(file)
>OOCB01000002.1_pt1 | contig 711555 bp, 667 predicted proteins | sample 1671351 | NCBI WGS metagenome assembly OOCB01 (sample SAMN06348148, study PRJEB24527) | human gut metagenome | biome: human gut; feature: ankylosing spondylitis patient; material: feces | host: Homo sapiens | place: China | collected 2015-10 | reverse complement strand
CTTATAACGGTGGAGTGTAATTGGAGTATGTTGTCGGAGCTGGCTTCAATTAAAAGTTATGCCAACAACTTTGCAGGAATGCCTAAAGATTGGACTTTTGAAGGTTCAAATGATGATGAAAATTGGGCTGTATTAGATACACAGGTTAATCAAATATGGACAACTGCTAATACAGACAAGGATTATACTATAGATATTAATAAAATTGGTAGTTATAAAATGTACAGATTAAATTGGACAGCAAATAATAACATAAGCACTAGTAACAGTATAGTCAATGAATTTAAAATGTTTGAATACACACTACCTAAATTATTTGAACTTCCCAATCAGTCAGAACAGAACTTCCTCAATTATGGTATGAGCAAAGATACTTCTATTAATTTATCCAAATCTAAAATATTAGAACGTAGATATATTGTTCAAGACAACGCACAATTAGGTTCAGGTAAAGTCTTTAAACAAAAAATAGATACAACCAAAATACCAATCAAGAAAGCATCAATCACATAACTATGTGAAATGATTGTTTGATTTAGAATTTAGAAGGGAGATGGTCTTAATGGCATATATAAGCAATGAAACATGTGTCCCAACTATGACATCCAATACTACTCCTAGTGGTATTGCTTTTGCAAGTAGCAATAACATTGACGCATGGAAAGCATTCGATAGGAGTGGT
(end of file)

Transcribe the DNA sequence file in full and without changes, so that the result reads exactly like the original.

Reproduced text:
>OOCB01000002.1_pt1 | contig 711555 bp, 667 predicted proteins | sample 1671351 | NCBI WGS metagenome assembly OOCB01 (sample SAMN06348148, study PRJEB24527) | human gut metagenome | biome: human gut; feature: ankylosing spondylitis patient; material: feces | host: Homo sapiens | place: China | collected 2015-10 | reverse complement strand
CTTATAACGGTGGAGTGTAATTGGAGTATGTTGTCGGAGCTGGCTTCAATTAAAAGTTATGCCAACAACTTTGCAGGAATGCCTAAAGATTGGACTTTTGAAGGTTCAAATGATGATGAAAATTGGGCTGTATTAGATACACAGGTTAATCAAATATGGACAACTGCTAATACAGACAAGGATTATACTATAGATATTAATAAAATTGGTAGTTATAAAATGTACAGATTAAATTGGACAGCAAATAATAACATAAGCACTAGTAACAGTATAGTCAATGAATTTAAAATGTTTGAATACACACTACCTAAATTATTTGAACTTCCCAATCAGTCAGAACAGAACTTCCTCAATTATGGTATGAGCAAAGATACTTCTATTAATTTATCCAAATCTAAAATATTAGAACGTAGATATATTGTTCAAGACAACGCACAATTAGGTTCAGGTAAAGTCTTTAAACAAAAAATAGATACAACCAAAATACCAATCAAGAAAGCATCAATCACATAACTATGTGAAATGATTGTTTGATTTAGAATTTAGAAGGGAGATGGTCTTAATGGCATATATAAGCAATGAAACATGTGTCCCAACTATGACATCCAATACTACTCCTAGTGGTATTGCTTTTGCAAGTAGCAATAACATTGACGCATGGAAAGCATTCGATAGGAGTGGT